Don’t panic and don’t give up! It is a common fact that, properly developed, most Social Security cases can be won. It is important that you understand the process and get the right help in preparing your claim.
Contact your local Social Security Office or contact Social Security at 1-800-772-1213. If you have been denied benefits, you have the right to appeal the decision and to contact an attorney to assist with your claim.
You must have physical or mental health problems severe enough to keep you from working in a regular job for at least 12 months. Social Security will take into account your medical condition, your age, your abilities, training and work experience.
You have the right to have an attorney represent you. Although attorney representation may not be absolutely essential in all cases, statistics show that people represented by attorneys are successful more often than people without attorney representation.
Every case is different. The attorney’s role depends on the facts of the case. An attorney can assist with any and all paperwork required to appeal your claim, can review the records and determine what information is needed to insure your claim meets Social Security guidelines and help you get the best possible result.
People generally will file for a bankruptcy when they know they can no longer pay their bills on time. Creditors may be applying pressure by telephone calls, letters, repossessions, garnishments and other court actions. When a debtor files a bankruptcy, the Federal Bankruptcy Code mandates that all collection efforts, harassment, repossessions, and foreclosure actions must stop. This gives the debtor a breathing spell on the financial pressures that drove the debtor to bankruptcy to begin with.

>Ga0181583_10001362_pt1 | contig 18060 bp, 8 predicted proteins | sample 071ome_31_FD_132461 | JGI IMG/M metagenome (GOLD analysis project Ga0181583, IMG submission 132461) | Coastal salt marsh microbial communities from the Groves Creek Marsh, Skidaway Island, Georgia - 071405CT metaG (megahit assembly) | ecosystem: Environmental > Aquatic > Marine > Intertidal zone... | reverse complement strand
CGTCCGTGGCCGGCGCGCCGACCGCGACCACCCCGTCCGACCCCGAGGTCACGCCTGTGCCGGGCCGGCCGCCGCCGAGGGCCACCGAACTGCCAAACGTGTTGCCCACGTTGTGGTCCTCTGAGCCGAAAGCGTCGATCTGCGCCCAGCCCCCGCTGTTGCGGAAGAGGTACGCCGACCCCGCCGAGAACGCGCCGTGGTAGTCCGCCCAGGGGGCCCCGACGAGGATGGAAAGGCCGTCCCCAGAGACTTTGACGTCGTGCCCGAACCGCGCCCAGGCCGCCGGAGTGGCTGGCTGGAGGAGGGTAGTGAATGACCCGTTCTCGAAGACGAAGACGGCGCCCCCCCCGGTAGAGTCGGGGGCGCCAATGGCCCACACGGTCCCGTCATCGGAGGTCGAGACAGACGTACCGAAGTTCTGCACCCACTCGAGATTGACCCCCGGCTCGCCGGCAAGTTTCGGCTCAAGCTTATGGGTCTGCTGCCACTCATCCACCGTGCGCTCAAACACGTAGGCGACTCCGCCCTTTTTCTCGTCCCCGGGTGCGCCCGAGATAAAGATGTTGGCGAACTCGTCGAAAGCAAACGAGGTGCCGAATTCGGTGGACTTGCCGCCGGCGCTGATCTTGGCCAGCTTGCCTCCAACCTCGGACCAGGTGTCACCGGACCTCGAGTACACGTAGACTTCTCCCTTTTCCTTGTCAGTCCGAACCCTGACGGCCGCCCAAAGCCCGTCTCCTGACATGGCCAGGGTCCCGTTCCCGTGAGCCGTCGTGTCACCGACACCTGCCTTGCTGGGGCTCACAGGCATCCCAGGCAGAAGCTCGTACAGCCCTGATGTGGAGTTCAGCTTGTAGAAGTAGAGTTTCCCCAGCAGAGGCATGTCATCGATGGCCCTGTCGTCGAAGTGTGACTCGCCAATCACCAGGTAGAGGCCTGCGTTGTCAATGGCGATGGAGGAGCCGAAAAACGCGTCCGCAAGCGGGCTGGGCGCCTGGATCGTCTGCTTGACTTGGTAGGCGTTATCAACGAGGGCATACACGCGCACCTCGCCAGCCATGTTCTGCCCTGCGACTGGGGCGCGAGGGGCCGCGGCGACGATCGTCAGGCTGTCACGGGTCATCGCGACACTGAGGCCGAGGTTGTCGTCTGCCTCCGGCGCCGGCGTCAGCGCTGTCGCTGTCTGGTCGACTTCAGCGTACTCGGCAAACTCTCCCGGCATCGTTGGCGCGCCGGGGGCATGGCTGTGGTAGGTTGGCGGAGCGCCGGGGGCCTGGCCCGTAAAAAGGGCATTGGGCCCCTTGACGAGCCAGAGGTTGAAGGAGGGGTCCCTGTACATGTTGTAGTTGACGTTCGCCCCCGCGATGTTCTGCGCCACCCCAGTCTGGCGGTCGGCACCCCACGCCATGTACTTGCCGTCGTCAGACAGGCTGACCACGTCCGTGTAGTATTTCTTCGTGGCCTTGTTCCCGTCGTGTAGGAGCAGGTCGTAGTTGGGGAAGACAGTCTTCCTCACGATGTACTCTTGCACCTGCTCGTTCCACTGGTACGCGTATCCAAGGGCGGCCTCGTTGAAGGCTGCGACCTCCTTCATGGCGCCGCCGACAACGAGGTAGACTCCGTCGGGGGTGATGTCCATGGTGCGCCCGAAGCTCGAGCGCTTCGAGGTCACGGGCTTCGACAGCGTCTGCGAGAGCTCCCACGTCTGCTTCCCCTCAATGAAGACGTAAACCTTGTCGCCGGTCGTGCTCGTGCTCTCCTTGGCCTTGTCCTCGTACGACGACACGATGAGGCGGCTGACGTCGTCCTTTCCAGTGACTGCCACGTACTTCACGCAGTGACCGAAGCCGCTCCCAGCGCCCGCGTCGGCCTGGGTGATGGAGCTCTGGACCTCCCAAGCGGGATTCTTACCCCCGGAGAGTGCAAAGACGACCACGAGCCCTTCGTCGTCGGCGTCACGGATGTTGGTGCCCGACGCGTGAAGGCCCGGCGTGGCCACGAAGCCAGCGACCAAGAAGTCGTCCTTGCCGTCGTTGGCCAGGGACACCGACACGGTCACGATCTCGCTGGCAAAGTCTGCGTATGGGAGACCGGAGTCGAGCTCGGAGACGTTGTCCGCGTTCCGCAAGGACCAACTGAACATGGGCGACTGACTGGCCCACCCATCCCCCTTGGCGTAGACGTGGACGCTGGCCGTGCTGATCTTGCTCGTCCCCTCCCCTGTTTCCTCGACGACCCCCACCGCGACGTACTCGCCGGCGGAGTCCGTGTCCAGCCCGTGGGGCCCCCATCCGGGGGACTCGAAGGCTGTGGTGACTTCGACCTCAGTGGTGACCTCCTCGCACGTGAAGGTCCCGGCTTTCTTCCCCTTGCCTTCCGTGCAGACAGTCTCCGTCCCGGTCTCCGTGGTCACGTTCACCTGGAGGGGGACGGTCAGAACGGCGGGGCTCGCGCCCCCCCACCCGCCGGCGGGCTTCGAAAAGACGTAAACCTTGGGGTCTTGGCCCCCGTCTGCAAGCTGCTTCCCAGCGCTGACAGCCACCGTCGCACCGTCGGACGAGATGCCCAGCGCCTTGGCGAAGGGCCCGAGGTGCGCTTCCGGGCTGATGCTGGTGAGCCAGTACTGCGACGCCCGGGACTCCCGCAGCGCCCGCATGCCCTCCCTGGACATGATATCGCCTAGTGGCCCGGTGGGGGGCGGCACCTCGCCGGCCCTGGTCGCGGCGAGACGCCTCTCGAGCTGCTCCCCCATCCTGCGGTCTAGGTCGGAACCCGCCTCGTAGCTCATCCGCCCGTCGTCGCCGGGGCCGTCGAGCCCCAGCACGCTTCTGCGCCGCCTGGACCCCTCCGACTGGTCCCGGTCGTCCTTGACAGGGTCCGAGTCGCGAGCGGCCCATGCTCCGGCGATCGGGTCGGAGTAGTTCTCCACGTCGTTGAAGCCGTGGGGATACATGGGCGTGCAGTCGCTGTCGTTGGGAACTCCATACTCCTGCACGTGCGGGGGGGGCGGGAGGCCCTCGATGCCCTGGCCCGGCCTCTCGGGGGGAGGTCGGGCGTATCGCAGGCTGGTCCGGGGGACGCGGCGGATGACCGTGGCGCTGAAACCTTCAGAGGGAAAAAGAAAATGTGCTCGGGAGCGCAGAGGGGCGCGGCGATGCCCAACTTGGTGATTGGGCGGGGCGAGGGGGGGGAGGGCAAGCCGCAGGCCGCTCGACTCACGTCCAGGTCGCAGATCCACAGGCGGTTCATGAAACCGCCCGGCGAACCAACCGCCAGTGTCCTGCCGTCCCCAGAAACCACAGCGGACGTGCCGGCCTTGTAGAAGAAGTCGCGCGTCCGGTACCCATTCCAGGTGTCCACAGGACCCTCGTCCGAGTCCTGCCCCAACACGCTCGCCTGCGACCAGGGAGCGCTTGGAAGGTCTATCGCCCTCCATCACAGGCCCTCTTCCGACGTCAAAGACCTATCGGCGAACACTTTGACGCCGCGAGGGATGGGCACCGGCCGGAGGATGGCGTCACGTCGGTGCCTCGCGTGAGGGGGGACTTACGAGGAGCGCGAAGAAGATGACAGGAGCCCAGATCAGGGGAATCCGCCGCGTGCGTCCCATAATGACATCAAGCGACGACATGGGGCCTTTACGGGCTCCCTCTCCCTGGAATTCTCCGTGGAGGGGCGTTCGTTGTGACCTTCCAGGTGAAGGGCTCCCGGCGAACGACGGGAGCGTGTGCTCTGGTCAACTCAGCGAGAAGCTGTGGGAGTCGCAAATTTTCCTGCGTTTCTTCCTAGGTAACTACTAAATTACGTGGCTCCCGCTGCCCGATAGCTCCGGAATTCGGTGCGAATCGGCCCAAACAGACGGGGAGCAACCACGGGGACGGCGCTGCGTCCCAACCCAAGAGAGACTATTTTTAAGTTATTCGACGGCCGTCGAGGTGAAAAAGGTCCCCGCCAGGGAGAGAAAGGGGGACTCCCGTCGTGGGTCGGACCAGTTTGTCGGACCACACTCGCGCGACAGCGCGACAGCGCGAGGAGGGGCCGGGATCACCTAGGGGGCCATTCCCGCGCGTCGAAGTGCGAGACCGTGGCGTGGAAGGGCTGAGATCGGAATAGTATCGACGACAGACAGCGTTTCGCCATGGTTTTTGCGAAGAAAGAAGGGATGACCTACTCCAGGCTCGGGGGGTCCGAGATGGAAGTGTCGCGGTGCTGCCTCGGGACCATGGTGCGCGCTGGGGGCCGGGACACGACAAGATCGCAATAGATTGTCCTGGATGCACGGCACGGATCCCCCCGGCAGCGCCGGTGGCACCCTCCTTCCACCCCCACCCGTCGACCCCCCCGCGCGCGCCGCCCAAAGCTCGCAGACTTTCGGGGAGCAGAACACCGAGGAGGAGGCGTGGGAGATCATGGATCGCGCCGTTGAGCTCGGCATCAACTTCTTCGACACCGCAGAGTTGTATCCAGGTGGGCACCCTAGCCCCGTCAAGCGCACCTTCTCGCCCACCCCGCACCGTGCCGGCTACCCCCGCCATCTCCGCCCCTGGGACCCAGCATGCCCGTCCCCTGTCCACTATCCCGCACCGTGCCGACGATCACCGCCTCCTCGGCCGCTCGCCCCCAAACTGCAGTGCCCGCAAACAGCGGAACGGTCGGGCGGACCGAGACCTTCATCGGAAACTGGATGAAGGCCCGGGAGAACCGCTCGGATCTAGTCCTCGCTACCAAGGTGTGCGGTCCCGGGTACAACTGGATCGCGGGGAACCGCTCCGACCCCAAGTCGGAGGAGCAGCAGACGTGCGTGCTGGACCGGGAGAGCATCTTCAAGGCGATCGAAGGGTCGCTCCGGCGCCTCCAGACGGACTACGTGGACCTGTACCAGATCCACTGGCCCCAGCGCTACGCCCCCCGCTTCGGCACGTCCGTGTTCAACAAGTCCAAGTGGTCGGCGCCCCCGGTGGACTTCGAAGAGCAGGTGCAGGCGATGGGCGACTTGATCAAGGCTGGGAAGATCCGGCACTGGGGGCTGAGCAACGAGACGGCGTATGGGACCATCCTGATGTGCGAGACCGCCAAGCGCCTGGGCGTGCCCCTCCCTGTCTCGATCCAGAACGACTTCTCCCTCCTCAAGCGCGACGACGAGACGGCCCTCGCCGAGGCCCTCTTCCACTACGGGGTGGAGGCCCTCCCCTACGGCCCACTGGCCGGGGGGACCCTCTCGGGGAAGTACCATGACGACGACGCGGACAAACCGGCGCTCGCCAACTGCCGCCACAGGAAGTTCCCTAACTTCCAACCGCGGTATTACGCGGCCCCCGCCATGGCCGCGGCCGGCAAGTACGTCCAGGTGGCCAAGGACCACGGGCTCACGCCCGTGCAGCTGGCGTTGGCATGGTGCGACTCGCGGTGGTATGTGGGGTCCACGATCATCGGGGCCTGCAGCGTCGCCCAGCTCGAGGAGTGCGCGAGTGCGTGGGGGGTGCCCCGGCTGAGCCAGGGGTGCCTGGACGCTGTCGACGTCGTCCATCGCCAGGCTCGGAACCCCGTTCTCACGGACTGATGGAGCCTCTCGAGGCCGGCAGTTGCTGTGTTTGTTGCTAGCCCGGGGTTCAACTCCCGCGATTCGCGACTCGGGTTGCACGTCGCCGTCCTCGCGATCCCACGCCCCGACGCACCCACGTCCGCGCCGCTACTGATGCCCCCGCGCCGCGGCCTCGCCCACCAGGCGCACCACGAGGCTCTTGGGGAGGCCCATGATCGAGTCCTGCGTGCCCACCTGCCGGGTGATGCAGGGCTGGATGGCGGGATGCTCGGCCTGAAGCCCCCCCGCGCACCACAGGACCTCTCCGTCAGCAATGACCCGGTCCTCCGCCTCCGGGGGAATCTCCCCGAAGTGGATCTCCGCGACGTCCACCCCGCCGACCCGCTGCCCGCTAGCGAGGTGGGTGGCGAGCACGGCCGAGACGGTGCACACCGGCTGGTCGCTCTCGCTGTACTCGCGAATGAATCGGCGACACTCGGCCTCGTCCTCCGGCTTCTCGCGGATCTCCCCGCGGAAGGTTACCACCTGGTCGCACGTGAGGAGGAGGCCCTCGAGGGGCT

A Chapter 7 Bankruptcy is commonly known as a “straight bankruptcy”. It is basically a liquidation proceeding where the debtor’s unsecured debts are eliminated. The debtor is entitled to keep certain property, such as a house, a car, and furniture. However, in order to make a fresh start in life, a person can file a Chapter 7 only once every eight (8) years.
Chapter 13 bankruptcy is also known as a “wage earner”. Rather than looking to liquidate all of their assets, the debtor here wants to reorganize the debts into a payment plan and files it with the Bankruptcy Court. The debtor’s plan will include that future earnings will be subject to the supervision and control of the Trustee until the debts are paid. The creditors must look to the debtor’s future income to satisfy the debt rather than the debtor’s property. A person may file a Chapter 13 as often as needed.
You may not know but an attorney experienced in bankruptcy matters can help you with this decision. Sometimes a person may start a Chapter 13 bankruptcy but will later convert the plan to a Chapter 7.
If there is a co-signer and bankruptcy is filed, the co-signer can be held responsible for the balance of the loan, unless the court grants special permission. The co-signer can be protected by making arrangements to pay the loan at the interest rate in the original loan.
This answer depends on whether a Chapter 7 or Chapter 13 Bankruptcy is filed and the type of property a debtor wishes to keep.
There is a good chance that the creditors have already reported the debtor to the credit bureaus and the credit rating is already damaged. However, a bankruptcy does not look favorably on a credit report. Fortunately, Federal Law requires the credit reporting agencies to remove Chapter 7 bankruptcy from the debtor’s record ten (10) years after it is discharged. Also, Chapter 13 bankruptcies must be removed seven (7) years after they are filed.
Maybe, if the tax is over three (3) years old.
When the Bankruptcy Court issues an Order of Discharge. A discharge means the debtor no longer has a legal obligation to pay the old debts included in the bankruptcy. A debtor may be discharged as early as ninety (90) days after filing a Chapter 7. A Chapter 13 cannot be discharged until the debts are paid.